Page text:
Since the original cop shows, made for everyone of all ages to watch, became censored by age the content within these shows changed with the evolution of how morbid a show. Show genres that once showed mild violence became genres full of blood, gore, dead bodies, and anything inbetween.
Crime shows that were once made to be family friendly were now made to keep up with the increasing demand for violence in the media instead of just there to show cops fighting mild criminals. Shows of this genre started having the common theme of them all feeling the need to be a dramatic as possible because if anything brings in views it is definitely drama whether there is too much to be realistic or not.
Another theme seen in many but not as many shows as the aforementioned themes was the interteam romance that keeps the views on the edge of their seats over what will happen to them next because nothing is better than fictional romances.
The purpose of crime shows was to create a show that would give a “realistic” perspective on the agencies in charge of crime. These shows consisted of the usually weekly cases with the main character acting as hero who can keep evil at bay giving the viewers of this era a sense of safety. This was the original model of crime shows that are now a rare occurrence with shows like the U.S. aired Battle Creek and the U.K. aired Death in Paradise that feature the classic jaded detective and the enthusiastic rookie.
While these shows were popular enough many of the most successful crime shows of the 21st century go with the more modern vigilante crime model with shows such as Leverage, where criminals take on the role of modern day Robin Hoods by stealing from the corrupt rich and giving to the poor; Dexter, where serial killer working as a forensic blood spatter analyst for Miami-Metro Police Department kills as a way of dealing his own form of justice; and Burn Notice, where a burned spy fights crime using the skills he acquired during his career. Another difference from the original model is the creation of cop comedies such as Brooklyn Nine-Nine and Psych in which writers write a less serious take on crime with a comedic element to it that keeps the views laughing while enjoying their usual interest in crime shows.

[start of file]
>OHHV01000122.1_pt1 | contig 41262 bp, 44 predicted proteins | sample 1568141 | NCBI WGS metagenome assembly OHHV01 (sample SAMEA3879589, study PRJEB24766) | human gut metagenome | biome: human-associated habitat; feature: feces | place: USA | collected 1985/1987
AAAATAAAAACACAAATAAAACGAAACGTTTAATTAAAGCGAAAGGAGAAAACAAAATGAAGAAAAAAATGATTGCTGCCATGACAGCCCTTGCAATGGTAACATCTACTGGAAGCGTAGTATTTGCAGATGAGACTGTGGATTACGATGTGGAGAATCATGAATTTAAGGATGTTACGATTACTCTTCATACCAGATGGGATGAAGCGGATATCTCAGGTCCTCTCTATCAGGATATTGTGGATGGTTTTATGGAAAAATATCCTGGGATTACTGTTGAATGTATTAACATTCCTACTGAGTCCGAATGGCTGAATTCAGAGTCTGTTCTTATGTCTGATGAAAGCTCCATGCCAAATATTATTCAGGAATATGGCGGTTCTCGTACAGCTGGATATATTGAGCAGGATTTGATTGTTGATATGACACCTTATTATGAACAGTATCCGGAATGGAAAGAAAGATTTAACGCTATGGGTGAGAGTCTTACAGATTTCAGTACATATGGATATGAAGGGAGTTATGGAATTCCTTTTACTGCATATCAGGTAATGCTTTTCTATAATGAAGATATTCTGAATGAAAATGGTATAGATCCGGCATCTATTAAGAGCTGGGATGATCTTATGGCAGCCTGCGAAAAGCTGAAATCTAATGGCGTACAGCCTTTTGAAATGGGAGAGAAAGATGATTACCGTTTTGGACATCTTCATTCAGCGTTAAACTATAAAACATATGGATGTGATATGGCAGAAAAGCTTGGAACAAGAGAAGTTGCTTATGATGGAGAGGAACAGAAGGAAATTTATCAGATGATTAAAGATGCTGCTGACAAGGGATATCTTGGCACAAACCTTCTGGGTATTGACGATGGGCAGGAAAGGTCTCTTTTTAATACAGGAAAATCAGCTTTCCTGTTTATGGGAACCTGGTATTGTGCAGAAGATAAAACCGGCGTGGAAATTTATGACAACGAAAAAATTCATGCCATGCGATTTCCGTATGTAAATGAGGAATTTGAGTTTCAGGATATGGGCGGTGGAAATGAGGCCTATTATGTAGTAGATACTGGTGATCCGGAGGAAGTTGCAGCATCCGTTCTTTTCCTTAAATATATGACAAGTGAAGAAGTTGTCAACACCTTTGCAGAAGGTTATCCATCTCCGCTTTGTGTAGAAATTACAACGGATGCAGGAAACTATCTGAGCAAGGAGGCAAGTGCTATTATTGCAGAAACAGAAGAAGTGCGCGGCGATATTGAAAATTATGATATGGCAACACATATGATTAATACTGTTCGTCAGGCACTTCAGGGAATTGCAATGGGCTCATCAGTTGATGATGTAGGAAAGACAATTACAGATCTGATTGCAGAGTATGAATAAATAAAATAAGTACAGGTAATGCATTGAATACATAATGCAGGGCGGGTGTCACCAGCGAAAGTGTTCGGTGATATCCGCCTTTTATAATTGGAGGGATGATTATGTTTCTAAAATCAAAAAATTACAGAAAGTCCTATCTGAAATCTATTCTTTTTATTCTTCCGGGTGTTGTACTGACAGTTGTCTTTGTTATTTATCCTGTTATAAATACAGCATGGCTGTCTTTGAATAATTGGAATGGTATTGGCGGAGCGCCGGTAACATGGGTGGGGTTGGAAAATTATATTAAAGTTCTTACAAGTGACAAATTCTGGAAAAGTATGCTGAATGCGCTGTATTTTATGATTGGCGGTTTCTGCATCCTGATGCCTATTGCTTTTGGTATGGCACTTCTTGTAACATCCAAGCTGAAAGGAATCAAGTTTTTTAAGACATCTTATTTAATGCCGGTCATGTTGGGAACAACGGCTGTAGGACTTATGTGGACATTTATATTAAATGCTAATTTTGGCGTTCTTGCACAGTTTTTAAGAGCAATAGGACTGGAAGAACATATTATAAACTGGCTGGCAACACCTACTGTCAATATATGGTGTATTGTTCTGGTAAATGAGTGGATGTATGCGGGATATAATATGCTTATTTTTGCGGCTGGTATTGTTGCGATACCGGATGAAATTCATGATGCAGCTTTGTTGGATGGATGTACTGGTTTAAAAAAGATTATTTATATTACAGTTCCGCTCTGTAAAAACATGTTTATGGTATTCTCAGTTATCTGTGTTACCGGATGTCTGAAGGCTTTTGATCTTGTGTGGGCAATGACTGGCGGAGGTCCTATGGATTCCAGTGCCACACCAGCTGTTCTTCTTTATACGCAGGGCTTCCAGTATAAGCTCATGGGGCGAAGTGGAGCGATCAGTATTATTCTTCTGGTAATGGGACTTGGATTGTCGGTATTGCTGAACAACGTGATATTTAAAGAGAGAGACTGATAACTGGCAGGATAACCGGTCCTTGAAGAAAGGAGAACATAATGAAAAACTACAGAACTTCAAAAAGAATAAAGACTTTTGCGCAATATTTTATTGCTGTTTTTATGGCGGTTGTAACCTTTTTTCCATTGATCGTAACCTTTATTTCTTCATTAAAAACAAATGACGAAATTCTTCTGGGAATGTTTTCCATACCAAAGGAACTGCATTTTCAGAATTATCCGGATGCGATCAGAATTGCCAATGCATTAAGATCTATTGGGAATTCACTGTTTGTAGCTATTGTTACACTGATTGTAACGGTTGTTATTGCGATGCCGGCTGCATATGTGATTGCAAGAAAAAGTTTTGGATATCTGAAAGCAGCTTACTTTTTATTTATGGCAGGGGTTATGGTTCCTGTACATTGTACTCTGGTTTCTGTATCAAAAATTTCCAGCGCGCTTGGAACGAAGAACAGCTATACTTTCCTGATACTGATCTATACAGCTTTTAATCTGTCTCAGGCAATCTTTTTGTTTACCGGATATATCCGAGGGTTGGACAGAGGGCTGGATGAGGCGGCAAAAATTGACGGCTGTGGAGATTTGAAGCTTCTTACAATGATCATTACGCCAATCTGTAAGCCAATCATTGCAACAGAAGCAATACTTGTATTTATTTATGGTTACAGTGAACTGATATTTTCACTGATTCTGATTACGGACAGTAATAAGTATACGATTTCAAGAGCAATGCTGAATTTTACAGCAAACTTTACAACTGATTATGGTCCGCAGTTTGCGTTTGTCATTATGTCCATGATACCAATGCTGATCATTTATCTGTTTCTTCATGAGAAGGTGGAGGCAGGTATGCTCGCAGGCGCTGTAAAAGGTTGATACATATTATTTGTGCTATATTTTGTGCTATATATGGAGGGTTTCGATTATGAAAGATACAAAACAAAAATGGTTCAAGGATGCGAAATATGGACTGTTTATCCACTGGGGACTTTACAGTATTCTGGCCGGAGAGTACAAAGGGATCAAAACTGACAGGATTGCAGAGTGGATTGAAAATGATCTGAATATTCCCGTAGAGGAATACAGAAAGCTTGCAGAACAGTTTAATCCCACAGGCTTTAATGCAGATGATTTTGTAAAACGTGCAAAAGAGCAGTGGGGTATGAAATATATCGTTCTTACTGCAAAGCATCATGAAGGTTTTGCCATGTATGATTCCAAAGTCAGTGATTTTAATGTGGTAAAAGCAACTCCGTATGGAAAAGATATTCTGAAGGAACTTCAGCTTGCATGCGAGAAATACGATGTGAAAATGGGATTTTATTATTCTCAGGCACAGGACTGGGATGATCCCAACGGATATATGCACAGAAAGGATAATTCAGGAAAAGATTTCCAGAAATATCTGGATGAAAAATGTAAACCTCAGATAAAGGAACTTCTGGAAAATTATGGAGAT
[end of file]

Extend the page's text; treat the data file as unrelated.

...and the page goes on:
Of course, there are still the roots of the classic crime model with shows such as Criminal Minds, where the characters work as FBI agents in the Behavioral Analysis Unit (BAU); Bones, where the main characters work for as agents of FBI or as consultants of the FBI; NCIS, where the characters work as agents for the NCIS Major Case Response Team; and Law and Order: Special Victims Unit, where the characters work for New York Police Department.
There are also shows based off of the even older model, the thriller model from literature. This model is what can be called the Sherlock and Watson model. Some examples of this is Bones (Brennan and Booth), the modern U.K. revival of the Sherlock Holmes books by Sir Arthur Conan Doyle in Sherlock (Sherlock Holmes and John Watson), and the modern U.S. revival of the same Sherlock Holmes books in Elementary (Sherlock Holmes and Joan Watson).
No matter how much crime shows change though or how different they appear to be, at their core they are still all shows that demonstrate their own form of justice no matter how different their beliefs and methods of doing so are.
Written by Ashleigh McCoy